Although April 20th is now jokingly considered to denote a certain holiday (if you don’t know what 4/20 is, ask your kids), there are those of us that still remember this day is also the anniversary of something else entirely. Exactly twelve years ago to the day, two disturbed students showed up at their campus in Littleton, Colorado and committed the deadliest high school massacre in United States history. At the time, the tragedy sparked a national debate over school bullying. More recently, however, theories have surfaced that refute bullying was the cause. Some posit that the gunmen were simply kids with serious psychological problems, and that the attack itself was an attempted domestic terrorist bombing, which devolved into a shooting rampage when the homemade bombs malfunctioned.
This theory was staunchly refuted today, when a survivor of the attack participated in a revealing question and answer session on Reddit, entitled: “I am a Columbine survivor named Brooks Brown. I was friends with the killers, a few victims, was scapegoated by the police as being involved, went on to do lots of anti-bullying activism for many years before I gave it up. Ask Me Anything.” During the session, he responded to someone who asked what he thought the contributing factors were to the attack:
“Many. Bullying, the school administration, parents, the culture we live in, etc. Some are bigger factors than others, and they rarely come together just right—that ‘perfect storm’ of factors to allow this to happen. That’s why it is exceedingly rare.
Top two? Bullying and mental health. Eric was on Luvox and wrote about how he’d go on and off his drug often to gain ‘greater self-awareness’. That’s not healthy. Couple that with being the bottom rung of the school shit-list, and it’s a bad thing.”
He went on to clear up many misconceptions surrounding the incident. There was indeed a Trench Coat Mafia. It wasn’t manufactured by the media, but it was really just a bunch of wanna-be goth kids in trench coats. Another common misunderstanding is the concept that bullying could not be a factor since the two gunmen may have been bullies themselves. Brown stated that although Harris and Klebold did treat some kids poorly, everyone did; and that “school was kinda messed up, to be frank.” Many participants brought up the book Columbine, by author Dave Cullen, who was one of the early proponents of the non-bullying argument.
“It’s hard for me to take anyone who dismisses bullying seriously. Immediately following the event there were dozens of well researched and sourced reports (even quotes from the bullies themselves proud of it!). I specifically love the Time article about it. A jock kid talked about how they dressed like ‘faggots’ and that’s ‘why we treated them like freaks’. Not quite sure why you wouldn’t trust that.”
Perhaps the most disturbing thing about the discussion today was the lack of prevention taken by the authorities. Brown mentioned that his family had notified the police about death threats made by Harris, and that they also notified the school multiple times. He was certain that the police were the only ones that could have stopped the attack. “The governors report on the incident five years later showed there were 20 contacts to the police about Eric’s psychotic behavior. The police did nothing.” Brown discussed if there was anything he could have done differently:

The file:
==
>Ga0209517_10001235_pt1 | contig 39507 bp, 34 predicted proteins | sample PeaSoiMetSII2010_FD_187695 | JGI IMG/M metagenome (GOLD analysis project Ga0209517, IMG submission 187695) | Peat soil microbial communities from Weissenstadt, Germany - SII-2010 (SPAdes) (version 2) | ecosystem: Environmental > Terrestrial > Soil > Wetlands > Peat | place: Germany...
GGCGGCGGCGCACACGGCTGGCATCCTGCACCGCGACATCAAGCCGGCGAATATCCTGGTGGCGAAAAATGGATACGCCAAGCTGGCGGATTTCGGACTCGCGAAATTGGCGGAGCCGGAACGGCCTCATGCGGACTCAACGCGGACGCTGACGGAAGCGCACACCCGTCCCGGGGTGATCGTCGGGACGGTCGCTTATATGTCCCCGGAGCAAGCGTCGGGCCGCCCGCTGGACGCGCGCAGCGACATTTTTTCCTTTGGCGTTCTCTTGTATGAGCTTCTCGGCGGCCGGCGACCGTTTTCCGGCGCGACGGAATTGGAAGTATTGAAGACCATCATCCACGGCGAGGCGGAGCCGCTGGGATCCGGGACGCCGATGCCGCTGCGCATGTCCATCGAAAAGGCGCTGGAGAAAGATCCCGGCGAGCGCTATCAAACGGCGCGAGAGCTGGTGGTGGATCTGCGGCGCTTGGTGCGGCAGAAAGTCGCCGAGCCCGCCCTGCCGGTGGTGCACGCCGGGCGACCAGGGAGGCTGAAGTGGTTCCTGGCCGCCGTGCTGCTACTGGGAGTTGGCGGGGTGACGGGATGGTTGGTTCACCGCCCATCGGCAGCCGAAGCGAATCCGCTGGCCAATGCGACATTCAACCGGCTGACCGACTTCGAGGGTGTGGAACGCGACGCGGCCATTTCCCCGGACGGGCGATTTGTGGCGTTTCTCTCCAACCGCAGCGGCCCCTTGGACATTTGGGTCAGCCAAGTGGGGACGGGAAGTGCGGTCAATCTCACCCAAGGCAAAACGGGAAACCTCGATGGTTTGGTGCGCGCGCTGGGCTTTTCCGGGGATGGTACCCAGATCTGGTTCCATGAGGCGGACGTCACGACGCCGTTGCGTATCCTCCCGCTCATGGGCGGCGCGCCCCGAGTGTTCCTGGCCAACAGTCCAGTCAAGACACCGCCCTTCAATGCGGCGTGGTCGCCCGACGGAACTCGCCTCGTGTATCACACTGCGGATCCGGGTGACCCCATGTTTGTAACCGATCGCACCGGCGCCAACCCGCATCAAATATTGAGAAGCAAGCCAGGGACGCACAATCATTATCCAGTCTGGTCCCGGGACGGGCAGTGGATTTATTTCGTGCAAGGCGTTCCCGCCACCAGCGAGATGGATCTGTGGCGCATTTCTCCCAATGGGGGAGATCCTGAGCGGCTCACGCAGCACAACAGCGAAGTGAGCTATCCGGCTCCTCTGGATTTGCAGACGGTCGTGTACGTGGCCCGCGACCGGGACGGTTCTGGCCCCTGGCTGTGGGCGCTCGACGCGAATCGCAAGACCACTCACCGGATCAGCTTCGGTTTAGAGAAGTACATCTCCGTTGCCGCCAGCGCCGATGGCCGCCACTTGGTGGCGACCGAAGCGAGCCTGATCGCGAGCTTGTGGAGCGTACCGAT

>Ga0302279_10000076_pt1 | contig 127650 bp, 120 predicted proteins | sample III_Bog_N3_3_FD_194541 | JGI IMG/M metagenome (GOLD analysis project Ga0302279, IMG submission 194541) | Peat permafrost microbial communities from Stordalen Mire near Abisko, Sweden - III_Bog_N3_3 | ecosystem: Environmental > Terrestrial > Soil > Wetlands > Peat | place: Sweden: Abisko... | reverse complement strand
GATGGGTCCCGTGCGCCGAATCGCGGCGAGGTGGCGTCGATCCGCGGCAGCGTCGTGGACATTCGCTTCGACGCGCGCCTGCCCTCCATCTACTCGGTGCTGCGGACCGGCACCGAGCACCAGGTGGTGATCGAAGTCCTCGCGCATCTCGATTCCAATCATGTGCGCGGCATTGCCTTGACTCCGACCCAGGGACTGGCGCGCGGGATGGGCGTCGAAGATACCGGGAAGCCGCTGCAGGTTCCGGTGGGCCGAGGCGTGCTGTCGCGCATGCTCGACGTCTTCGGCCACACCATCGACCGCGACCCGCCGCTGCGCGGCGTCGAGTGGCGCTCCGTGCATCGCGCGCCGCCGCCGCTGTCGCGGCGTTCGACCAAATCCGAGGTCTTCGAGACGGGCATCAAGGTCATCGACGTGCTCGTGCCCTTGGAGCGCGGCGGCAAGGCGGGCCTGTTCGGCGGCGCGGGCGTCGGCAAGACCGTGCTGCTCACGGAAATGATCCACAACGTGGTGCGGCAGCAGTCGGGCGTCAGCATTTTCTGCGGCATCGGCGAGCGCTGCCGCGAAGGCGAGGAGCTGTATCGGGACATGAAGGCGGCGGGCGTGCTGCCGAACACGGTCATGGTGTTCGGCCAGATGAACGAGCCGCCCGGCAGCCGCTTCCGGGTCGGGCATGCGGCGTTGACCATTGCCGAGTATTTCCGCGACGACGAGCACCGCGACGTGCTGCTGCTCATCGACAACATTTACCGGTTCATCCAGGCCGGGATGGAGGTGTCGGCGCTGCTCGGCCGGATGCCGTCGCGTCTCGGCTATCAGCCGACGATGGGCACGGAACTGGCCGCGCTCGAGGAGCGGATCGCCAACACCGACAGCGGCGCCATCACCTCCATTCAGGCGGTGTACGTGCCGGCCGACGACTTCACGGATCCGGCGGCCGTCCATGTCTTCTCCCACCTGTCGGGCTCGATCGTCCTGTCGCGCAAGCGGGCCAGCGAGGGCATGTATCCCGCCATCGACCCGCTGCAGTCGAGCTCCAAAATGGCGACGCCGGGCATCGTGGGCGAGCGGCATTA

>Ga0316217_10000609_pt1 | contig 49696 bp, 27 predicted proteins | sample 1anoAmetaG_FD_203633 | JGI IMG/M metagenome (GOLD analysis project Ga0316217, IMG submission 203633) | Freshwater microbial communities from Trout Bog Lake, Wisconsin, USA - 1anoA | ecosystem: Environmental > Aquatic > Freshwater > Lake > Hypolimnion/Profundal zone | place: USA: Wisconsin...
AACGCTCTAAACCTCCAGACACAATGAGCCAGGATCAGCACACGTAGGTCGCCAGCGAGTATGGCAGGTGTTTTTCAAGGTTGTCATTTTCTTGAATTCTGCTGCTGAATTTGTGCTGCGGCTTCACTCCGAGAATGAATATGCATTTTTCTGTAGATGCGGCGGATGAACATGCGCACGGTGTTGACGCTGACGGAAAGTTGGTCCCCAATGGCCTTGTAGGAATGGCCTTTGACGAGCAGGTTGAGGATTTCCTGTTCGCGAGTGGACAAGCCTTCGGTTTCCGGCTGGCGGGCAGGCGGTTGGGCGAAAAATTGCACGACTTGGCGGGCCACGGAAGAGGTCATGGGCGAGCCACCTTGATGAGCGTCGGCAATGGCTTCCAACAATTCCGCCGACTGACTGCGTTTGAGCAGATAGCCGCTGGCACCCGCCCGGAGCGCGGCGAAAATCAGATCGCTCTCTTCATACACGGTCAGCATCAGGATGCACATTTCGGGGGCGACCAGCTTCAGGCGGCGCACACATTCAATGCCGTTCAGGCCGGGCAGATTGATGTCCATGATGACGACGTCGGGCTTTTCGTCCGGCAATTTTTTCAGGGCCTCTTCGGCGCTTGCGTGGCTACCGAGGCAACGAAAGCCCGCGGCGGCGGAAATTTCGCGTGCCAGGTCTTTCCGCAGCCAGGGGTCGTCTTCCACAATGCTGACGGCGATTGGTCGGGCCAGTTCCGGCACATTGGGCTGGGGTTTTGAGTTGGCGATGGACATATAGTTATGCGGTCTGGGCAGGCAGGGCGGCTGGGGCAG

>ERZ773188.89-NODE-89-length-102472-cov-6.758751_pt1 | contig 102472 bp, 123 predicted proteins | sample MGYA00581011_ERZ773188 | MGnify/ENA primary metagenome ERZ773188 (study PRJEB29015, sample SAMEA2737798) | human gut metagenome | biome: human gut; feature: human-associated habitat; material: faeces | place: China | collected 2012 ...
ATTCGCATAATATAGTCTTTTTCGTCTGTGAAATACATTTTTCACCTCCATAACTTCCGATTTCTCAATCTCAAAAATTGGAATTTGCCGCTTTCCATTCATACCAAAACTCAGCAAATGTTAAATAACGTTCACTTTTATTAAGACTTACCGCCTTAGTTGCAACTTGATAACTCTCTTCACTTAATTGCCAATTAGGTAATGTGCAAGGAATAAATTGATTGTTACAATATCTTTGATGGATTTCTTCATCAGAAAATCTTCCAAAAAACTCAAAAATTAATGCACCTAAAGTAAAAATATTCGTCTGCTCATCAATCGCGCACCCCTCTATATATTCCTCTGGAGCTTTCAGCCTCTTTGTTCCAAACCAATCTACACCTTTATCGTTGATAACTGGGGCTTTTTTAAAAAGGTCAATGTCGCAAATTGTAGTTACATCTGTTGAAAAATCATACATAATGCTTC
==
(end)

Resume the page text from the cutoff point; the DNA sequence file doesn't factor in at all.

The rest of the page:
“My dad and I have talked about this a lot. Seventeen times we reported stuff to the police. We went to Eric’s parents. Dylan’s too. The police even told us they were taking care of it, and I heard through a friend that Eric had gotten in big shit with the police. So we thought it worked. Turns out it was totally unrelated. Don’t know what else I could have done. The good news is that cops take this shit seriously now. So that’s a consolation.”
For a time, Brown was involved in anti-bullying activism, giving talks to various schools. When asked why he stopped these efforts, he stated that he began to recognize a pattern. The schools he was invited to speak at were the ones where he was needed the least. The schools that needed his help the most weren’t interested in having him. “Preaching to the choir is gratifying, at least at first. It feels useless after a while.” Hopefully, with current anti-bullying movements like the It Gets Better Project™ taking up the cause, the schools that really need help will begin asking for it.
Now married and living in San Francisco, Brooks Brown has made a new life for himself. But even hundreds of miles away, he still felt the need to talk about this again today. With over 2,000 comments, the discussion was well received. I, and many others, greatly appreciated the chance to learn more about this tragedy from someone who was there. By discussing the causes, we can try to prevent this from ever happening again.
Thank you, Brooks Brown, for your time and your candor.
I remember that day well.
It is hard to believe that the Columbine tragedy was 12 years ago.
It is, unfortunately, easy to believe that we as a culture and a society continue to look for easy answers to this incredibly complex problem. It is easier to keep our collective heads in the sand if we blame what happened at Columbine on a plot by a “lunatic fringe.” By identifying and “protecting” our kids against “domestic terrorist groups” we don’t have to ask ourselves the uncomfortable, lingering questions that lurk at the heart of the issue.
Programs like the “It Gets Better” initiative understand this. Thankfully.